In most developed countries, sand mining is kept under check, both through regulations as well as implementation. Sand mining is somewhat a problem in four US states, but there, sand is mined for frac sand (silica).

Impact of unsustainable sand mining
Undercutting and collapse of river banks, loss of adjacent land and/or structures, upstream erosion as a result of an increase in channel slope and changes in flow velocity, as well as downstream erosion due to increased carrying capacity of the stream, downstream changes in patterns of deposition, and changes in riverbed and habitat type.

Threats to water security resulting from the loss of groundwater storage due to lowering of the water table. Example: The water table in all the wells in the Pampa river valley in Kerala has fallen significantly — by an average of 3-4m, and up to 6m in some areas.

Decreased protection from beachfront erosion, especially during ocean disasters.

Mining and dredging activities, poorly-planned stockpiling and uncontrolled dumping of overburden, and chemical/fuel spills cause reduced water quality for downstream users, increased cost for downstream water treatment plants and poisoning of aquatic life.

Alternatives
Construction engineers and scientists, especially in the West, are still grappling with the issue of avoiding sand to make concrete. Stone powder and fly ash have been propped up as alternatives, but the new mixes are not cost-effective and are less durable.

The most viable alternative is ‘manufactured sand’. It is produced in a stone crushing plant by implementing, what are called, vertical shaft impactors and washing plants. M-sand is produced from stones which is used for aggregates, and the quality is consistent and even better than river sand. The practice is yet to catch on in India, though Maharashtra, Kerala, Karnataka and Tamil Nadu have okayed the use of M-sand. Moreover, M-sand is relatively cheaper too.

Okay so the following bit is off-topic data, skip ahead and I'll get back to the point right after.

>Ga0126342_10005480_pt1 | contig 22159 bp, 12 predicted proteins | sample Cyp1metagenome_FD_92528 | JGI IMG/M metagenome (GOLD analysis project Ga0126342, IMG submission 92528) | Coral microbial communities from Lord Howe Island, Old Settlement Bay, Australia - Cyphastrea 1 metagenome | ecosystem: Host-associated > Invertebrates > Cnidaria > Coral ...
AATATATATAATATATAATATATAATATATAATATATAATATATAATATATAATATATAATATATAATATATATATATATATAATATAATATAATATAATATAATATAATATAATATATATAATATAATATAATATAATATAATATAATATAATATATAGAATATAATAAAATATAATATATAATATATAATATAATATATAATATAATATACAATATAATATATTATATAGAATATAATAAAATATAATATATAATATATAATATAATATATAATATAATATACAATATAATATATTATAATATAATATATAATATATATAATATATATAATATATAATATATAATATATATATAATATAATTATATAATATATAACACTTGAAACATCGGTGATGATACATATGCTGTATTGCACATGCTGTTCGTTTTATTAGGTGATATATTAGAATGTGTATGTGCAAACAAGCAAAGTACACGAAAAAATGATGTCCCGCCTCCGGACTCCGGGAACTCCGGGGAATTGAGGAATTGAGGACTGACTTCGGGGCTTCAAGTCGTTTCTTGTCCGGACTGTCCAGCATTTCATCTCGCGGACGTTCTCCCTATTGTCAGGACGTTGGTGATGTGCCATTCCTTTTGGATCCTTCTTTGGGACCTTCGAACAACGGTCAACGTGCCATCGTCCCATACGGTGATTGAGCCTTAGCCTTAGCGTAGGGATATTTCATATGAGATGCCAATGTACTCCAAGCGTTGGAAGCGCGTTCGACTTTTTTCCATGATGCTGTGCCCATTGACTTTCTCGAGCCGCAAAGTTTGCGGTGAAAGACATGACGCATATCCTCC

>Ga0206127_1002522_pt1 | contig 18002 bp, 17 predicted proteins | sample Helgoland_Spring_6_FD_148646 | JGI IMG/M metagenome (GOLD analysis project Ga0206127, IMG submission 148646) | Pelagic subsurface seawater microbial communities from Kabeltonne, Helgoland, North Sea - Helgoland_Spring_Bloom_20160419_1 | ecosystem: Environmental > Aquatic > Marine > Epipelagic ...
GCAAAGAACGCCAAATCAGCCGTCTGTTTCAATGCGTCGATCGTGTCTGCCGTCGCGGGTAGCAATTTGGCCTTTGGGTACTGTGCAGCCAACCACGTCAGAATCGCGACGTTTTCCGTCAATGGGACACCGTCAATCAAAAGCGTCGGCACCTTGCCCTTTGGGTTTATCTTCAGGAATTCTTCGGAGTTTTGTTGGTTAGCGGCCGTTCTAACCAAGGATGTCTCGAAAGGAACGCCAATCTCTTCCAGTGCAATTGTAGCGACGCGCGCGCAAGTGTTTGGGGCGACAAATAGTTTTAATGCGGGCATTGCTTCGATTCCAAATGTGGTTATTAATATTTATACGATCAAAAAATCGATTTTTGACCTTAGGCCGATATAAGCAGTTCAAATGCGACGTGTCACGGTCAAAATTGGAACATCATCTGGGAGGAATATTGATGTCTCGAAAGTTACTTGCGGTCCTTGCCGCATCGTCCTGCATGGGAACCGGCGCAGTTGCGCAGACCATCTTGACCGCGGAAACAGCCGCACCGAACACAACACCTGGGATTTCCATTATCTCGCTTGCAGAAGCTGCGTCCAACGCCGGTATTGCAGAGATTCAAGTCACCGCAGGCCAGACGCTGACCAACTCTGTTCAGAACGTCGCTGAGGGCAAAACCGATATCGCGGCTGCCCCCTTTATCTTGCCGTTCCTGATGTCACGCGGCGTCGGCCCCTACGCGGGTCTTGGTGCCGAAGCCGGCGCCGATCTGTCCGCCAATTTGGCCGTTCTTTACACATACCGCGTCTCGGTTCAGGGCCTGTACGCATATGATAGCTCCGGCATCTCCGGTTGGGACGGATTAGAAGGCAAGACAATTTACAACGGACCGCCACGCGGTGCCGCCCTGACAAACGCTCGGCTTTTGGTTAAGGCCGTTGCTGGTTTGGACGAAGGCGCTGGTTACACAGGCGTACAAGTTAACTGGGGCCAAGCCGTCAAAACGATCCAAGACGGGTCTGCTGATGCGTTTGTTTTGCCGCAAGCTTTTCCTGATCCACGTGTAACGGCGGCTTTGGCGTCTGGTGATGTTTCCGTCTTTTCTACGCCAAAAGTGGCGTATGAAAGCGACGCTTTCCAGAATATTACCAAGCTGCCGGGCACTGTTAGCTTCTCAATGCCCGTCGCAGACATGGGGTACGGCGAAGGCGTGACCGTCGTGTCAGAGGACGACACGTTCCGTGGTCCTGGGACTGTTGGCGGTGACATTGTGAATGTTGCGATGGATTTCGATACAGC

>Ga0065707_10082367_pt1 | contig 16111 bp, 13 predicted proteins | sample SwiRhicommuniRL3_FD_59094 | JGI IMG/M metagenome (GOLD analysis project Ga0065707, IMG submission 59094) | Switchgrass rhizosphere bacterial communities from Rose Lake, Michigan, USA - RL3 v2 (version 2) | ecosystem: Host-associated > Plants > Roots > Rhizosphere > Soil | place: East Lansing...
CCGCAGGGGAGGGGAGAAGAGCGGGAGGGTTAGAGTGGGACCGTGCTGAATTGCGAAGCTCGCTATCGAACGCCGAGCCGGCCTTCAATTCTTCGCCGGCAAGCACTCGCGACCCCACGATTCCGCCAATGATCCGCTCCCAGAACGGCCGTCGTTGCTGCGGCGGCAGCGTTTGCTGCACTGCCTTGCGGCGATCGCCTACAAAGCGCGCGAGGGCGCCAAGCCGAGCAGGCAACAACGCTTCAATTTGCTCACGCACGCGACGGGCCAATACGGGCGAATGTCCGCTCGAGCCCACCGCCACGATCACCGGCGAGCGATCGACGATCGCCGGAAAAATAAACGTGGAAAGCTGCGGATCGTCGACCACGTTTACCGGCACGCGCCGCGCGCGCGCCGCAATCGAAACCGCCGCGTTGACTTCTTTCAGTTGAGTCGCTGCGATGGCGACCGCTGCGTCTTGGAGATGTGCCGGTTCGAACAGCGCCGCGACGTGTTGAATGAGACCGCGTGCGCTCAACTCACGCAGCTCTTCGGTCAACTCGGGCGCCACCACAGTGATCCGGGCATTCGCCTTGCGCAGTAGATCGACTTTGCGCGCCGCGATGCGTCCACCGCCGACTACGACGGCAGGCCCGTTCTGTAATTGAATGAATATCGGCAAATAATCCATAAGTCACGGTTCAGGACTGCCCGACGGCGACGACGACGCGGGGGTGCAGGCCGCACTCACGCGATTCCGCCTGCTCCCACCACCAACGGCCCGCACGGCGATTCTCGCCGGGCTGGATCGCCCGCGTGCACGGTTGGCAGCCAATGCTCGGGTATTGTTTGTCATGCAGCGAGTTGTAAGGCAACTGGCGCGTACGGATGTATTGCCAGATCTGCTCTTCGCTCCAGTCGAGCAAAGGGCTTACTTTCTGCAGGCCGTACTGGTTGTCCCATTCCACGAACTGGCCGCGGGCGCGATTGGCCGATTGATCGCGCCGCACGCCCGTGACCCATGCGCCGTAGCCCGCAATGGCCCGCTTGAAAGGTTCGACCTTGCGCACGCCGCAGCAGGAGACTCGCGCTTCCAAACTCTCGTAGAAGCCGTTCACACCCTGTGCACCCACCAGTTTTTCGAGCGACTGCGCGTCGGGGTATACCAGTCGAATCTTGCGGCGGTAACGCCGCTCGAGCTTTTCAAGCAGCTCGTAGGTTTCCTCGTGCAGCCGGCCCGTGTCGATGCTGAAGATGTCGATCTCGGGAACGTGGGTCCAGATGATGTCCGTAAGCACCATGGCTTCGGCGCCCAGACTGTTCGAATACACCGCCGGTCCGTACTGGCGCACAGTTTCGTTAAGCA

The Mafia’s political face
Political patronage helps the business to grow. Jailed former minister of the BSP, Babu Singh Kushwaha, ran a mining syndicate in Banda (Bundelkhand), and was made mining minister in the Mayawati government. His partnership with late liquor baron Ponty Chadha spawned an illegal mining business of thousands of crores. Even after the change of government, a large chunk of the mining industry in UP is in the hands of the Chadha Group. BSP MLC Mohammad Iqbal, one of the biggest mining contractors in UP, continues to hold sway in the business in west UP despite the change in government.

Mining leases in Saharanpur were allotted without auctions, and to companies found guilty of illegal mining in the SC-ordered probe. Almost all the leases are owned by the brother, son and associates of Iqbal.

The suspension of GB Nagar sub-divisional magistrate Durga Nagpal is not an isolated case. Earlier, Baghpat divisional magistrate Harsh Tankha was shunted out for taking on the sand mining mafia.